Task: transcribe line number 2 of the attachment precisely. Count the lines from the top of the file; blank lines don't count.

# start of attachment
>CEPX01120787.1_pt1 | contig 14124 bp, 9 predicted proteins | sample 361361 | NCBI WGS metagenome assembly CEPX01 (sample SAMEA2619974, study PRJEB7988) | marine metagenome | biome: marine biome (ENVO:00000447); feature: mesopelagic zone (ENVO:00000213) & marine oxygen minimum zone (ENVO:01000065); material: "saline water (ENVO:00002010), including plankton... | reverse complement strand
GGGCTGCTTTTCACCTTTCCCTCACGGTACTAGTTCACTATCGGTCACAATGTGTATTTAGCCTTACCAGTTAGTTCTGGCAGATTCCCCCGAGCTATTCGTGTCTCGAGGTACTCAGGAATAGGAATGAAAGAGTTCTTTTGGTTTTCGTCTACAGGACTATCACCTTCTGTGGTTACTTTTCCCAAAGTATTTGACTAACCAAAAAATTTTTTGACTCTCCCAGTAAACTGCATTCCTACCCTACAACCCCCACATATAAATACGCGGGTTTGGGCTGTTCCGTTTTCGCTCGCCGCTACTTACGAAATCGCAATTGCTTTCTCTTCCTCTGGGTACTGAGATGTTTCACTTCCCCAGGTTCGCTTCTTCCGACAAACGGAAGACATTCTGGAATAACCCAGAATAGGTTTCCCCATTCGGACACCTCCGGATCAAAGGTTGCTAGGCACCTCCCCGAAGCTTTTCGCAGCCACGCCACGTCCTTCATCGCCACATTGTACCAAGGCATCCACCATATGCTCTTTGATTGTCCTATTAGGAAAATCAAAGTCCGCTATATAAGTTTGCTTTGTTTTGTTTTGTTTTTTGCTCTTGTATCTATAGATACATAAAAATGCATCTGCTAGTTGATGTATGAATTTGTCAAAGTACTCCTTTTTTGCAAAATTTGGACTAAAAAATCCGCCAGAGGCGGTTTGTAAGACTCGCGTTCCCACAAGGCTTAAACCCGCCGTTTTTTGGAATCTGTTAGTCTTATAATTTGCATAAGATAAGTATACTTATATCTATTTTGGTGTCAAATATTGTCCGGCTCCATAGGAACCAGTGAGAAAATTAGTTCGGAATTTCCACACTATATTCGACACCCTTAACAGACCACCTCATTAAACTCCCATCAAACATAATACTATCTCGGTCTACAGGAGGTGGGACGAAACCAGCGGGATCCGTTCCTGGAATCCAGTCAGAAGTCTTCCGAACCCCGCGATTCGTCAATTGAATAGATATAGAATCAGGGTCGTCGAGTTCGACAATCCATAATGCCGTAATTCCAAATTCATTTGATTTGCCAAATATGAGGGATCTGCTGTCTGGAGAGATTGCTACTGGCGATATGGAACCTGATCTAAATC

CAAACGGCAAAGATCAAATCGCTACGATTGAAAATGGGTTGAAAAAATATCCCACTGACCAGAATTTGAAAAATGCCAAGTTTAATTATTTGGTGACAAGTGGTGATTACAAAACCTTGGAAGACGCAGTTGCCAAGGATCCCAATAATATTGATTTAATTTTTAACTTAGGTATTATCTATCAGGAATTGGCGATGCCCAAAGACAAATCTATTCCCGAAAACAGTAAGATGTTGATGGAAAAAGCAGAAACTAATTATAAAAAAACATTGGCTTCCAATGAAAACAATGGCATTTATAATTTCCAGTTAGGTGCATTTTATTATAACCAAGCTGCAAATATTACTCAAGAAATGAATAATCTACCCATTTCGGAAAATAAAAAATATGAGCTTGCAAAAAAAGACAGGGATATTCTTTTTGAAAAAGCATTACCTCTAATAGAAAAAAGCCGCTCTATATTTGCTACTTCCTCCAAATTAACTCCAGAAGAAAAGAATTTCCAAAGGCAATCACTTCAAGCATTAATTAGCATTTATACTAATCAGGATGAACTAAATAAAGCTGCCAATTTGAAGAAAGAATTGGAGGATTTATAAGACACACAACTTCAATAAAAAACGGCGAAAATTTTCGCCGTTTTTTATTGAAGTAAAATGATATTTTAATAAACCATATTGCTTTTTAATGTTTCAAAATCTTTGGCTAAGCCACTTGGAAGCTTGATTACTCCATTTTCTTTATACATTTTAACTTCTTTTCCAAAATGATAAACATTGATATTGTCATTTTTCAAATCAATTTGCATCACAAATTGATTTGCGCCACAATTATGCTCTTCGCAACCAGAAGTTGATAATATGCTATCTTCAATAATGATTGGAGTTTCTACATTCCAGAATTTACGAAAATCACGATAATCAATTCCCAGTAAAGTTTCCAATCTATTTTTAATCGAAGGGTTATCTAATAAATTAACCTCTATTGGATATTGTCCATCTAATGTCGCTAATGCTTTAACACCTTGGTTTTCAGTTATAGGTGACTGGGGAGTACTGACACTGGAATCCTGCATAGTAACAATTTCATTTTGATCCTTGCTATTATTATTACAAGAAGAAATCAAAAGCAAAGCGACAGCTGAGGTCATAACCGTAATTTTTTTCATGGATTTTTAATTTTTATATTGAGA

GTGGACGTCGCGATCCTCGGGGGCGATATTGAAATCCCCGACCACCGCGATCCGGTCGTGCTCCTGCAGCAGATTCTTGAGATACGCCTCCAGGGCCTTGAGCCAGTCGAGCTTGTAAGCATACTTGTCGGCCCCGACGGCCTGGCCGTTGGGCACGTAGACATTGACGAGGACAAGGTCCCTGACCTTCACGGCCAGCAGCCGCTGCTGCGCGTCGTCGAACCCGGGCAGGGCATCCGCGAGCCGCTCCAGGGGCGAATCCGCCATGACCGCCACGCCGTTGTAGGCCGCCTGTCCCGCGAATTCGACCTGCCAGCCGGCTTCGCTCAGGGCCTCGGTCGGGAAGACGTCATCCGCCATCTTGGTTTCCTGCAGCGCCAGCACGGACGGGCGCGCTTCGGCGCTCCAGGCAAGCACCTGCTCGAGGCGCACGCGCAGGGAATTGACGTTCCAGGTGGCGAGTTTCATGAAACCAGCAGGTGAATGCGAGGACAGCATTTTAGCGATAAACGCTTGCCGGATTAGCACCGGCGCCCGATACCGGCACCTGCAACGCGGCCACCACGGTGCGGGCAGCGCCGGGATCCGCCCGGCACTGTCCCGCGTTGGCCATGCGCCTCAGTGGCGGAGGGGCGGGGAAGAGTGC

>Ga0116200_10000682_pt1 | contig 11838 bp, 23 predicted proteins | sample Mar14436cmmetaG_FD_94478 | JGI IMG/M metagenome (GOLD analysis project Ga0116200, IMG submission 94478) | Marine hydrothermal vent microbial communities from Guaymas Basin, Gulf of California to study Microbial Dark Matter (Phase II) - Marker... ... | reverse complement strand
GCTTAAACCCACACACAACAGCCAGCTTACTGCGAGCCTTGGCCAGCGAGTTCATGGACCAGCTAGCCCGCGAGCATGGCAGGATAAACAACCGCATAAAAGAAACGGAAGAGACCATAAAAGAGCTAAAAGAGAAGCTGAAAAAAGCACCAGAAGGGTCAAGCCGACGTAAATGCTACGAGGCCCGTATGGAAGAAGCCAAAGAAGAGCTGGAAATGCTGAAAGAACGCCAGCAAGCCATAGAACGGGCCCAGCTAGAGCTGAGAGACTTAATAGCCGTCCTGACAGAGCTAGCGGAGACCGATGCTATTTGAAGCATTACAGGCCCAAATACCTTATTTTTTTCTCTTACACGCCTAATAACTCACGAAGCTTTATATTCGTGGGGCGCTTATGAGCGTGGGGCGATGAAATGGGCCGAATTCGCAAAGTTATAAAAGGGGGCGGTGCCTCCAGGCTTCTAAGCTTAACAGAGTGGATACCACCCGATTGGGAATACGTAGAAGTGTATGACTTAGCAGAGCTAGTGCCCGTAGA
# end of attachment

GGGCTGCTTTTCACCTTTCCCTCACGGTACTAGTTCACTATCGGTCACAATGTGTATTTAGCCTTACCAGTTAGTTCTGGCAGATTCCCCCGAGCTATTCGTGTCTCGAGGTACTCAGGAATAGGAATGAAAGAGTTCTTTTGGTTTTCGTCTACAGGACTATCACCTTCTGTGGTTACTTTTCCCAAAGTATTTGACTAACCAAAAAATTTTTTGACTCTCCCAGTAAACTGCATTCCTACCCTACAACCCCCACATATAAATACGCGGGTTTGGGCTGTTCCGTTTTCGCTCGCCGCTACTTACGAAATCGCAATTGCTTTCTCTTCCTCTGGGTACTGAGATGTTTCACTTCCCCAGGTTCGCTTCTTCCGACAAACGGAAGACATTCTGGAATAACCCAGAATAGGTTTCCCCATTCGGACACCTCCGGATCAAAGGTTGCTAGGCACCTCCCCGAAGCTTTTCGCAGCCACGCCACGTCCTTCATCGCCACATTGTACCAAGGCATCCACCATATGCTCTTTGATTGTCCTATTAGGAAAATCAAAGTCCGCTATATAAGTTTGCTTTGTTTTGTTTTGTTTTTTGCTCTTGTATCTATAGATACATAAAAATGCATCTGCTAGTTGATGTATGAATTTGTCAAAGTACTCCTTTTTTGCAAAATTTGGACTAAAAAATCCGCCAGAGGCGGTTTGTAAGACTCGCGTTCCCACAAGGCTTAAACCCGCCGTTTTTTGGAATCTGTTAGTCTTATAATTTGCATAAGATAAGTATACTTATATCTATTTTGGTGTCAAATATTGTCCGGCTCCATAGGAACCAGTGAGAAAATTAGTTCGGAATTTCCACACTATATTCGACACCCTTAACAGACCACCTCATTAAACTCCCATCAAACATAATACTATCTCGGTCTACAGGAGGTGGGACGAAACCAGCGGGATCCGTTCCTGGAATCCAGTCAGAAGTCTTCCGAACCCCGCGATTCGTCAATTGAATAGATATAGAATCAGGGTCGTCGAGTTCGACAATCCATAATGCCGTAATTCCAAATTCATTTGATTTGCCAAATATGAGGGATCTGCTGTCTGGAGAGATTGCTACTGGCGATATGGAACCTGATCTAAATC